1.5 Artefacts important for BPM
As already mentioned in 1.2, processes and services are the principal artefacts (14.2.6) of enterprise business systems. But enterprise business systems operate in addition with the following artefacts which are important for the BPM discipline:
- events (14.4.7) -- incidents of importance to the business; they occur within and beyond the enterprise boundaries and may give adequate reason for some action from the business (for example, receiving a customer's order, detecting a performance bottleneck, etc.);
- rules (14.4.8) -- constraints and conditions under which the enterprise operates (for example, a claim for more than 10 000 CHF must be endorsed by a group leader, the working week is 40 hours long, etc.);
- activities (14.4.9) -- elementary or indivisible units of work which constitute processes;
- roles (14.4.10) -- sets of responsibilities (for example only a manager is authorised to approve a particular document);
- objects (14.4.11) -- formal descriptions of real things and people which constitute the business [there are two big groups of objects: data structures (14.4.12), e.g. partners, products, etc., and documents (14.4.13), e.g. forms, reports, etc.];
- audit trails (14.4.14) -- factual information about process instances (for example, when a particular activity has been completed);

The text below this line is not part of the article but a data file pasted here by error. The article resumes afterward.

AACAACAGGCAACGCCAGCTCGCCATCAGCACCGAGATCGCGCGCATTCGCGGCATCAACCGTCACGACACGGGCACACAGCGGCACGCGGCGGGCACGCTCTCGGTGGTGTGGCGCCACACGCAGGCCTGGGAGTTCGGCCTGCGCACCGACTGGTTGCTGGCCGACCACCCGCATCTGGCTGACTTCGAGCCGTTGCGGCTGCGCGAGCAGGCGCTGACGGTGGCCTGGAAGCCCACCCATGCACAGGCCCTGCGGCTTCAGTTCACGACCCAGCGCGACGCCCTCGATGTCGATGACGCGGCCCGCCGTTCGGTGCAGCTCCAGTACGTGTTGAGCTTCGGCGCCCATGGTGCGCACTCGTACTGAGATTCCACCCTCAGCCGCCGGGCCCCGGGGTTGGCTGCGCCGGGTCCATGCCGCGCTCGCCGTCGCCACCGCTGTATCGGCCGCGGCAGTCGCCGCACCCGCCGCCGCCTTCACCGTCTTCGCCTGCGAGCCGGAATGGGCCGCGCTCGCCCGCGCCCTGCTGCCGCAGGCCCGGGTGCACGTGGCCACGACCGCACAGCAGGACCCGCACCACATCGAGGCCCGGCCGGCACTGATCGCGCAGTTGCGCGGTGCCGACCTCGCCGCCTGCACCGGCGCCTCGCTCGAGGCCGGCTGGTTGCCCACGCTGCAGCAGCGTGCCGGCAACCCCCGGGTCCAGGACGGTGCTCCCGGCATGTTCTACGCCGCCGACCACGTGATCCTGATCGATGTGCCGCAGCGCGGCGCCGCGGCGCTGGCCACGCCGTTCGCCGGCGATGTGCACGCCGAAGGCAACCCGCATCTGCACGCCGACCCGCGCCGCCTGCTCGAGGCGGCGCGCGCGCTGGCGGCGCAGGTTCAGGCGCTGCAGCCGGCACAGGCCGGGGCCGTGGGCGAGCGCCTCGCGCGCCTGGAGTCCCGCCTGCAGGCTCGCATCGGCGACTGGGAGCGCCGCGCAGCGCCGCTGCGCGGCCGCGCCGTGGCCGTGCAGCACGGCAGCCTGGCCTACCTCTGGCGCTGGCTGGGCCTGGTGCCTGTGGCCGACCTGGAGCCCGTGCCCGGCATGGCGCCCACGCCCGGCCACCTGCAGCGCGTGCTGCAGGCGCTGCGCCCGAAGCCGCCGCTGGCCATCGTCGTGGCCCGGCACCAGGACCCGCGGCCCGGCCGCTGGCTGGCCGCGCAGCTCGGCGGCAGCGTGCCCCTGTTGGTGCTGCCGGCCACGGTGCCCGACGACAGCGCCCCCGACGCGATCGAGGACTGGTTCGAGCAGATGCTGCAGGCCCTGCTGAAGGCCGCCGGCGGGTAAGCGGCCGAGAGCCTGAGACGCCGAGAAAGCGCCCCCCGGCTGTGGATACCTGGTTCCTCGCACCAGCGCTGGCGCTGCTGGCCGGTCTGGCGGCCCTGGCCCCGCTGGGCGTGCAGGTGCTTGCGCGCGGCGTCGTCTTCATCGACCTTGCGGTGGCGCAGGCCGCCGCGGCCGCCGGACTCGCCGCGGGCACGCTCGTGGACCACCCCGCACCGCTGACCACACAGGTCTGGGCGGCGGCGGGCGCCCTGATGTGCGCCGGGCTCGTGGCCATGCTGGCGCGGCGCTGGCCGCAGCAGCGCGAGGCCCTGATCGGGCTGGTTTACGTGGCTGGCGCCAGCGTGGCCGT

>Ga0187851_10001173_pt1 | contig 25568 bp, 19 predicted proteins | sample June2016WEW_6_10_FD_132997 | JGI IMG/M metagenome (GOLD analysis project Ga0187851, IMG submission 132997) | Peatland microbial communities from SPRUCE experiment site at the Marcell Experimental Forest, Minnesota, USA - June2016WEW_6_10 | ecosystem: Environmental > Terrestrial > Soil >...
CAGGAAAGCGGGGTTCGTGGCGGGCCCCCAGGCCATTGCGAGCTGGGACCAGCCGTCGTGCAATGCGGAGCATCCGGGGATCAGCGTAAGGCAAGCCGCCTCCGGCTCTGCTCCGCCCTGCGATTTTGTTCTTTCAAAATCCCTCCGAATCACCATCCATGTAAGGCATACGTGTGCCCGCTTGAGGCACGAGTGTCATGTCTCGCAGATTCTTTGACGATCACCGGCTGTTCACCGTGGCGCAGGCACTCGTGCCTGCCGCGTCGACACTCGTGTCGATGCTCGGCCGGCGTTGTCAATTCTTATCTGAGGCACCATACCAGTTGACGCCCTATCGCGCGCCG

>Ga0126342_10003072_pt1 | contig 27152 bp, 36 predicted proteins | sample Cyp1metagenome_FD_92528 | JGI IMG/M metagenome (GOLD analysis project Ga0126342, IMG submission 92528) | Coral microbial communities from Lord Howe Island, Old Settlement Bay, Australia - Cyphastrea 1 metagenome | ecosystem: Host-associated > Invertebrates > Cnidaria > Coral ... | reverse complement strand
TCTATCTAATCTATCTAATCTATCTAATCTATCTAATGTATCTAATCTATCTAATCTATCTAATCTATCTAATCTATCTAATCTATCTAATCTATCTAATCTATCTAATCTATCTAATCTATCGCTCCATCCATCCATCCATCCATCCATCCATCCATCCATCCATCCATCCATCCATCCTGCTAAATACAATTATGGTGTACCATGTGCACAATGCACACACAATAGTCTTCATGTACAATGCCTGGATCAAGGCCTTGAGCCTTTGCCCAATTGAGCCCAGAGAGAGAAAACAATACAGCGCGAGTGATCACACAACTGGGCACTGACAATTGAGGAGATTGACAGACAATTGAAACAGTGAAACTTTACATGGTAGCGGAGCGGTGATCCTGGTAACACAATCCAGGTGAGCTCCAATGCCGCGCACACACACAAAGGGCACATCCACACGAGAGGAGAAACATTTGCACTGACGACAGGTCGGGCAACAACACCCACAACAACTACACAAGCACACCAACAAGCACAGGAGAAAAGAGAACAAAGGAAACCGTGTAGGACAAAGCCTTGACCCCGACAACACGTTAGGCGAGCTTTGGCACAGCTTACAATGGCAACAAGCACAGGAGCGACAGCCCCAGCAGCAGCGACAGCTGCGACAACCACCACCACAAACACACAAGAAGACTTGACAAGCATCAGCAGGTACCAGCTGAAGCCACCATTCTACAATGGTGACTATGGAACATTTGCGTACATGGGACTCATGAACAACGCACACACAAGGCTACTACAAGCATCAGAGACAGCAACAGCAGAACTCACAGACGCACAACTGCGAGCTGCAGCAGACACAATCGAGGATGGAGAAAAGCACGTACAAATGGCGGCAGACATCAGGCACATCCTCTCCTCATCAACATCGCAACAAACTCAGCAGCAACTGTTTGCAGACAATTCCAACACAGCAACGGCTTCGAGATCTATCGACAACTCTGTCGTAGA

- KPIs (14.4.15) -- quantifiable measurements that express how well something or somebody is achieving its or his/her objectives.
In figure 1.6, the expression "processes (as templates)" means abstract descriptions (or models or plans) of processes; the expression "processes (as instances)" means the results of execution of the corresponding templates. Usually, a process template may be used to produce many instances (similar to a blank form which can be copied to be filled in by different people, or similar to a document template from which documents can be derived).
The expression "services (as interfaces)" means formal descriptions of services which are available for their consumers, whereas the expression "services (as programs)" means implementations of services.
To handle the complexity illustrated in figure 1.6, any process-centric enterprise needs to have its own BPM system (14.3.8): a portfolio of business processes of the enterprise, as well as the practices and tools for governing the design, execution and evolution of this portfolio as a system. In other words, the BPM system is responsible for ensuring that the functioning of the different parts of the enterprise business system occurs in synergy.
For any process-centric enterprise, the BPM system may not be perfect (e.g. some processes may be only documented on paper, some details may be "located" only in the minds of certain individuals, etc.), but it does exist. Any implementation of the ISO 9001 Quality Management System can be considered as an example of a BPM system.
... to be continued in fragment 06 ...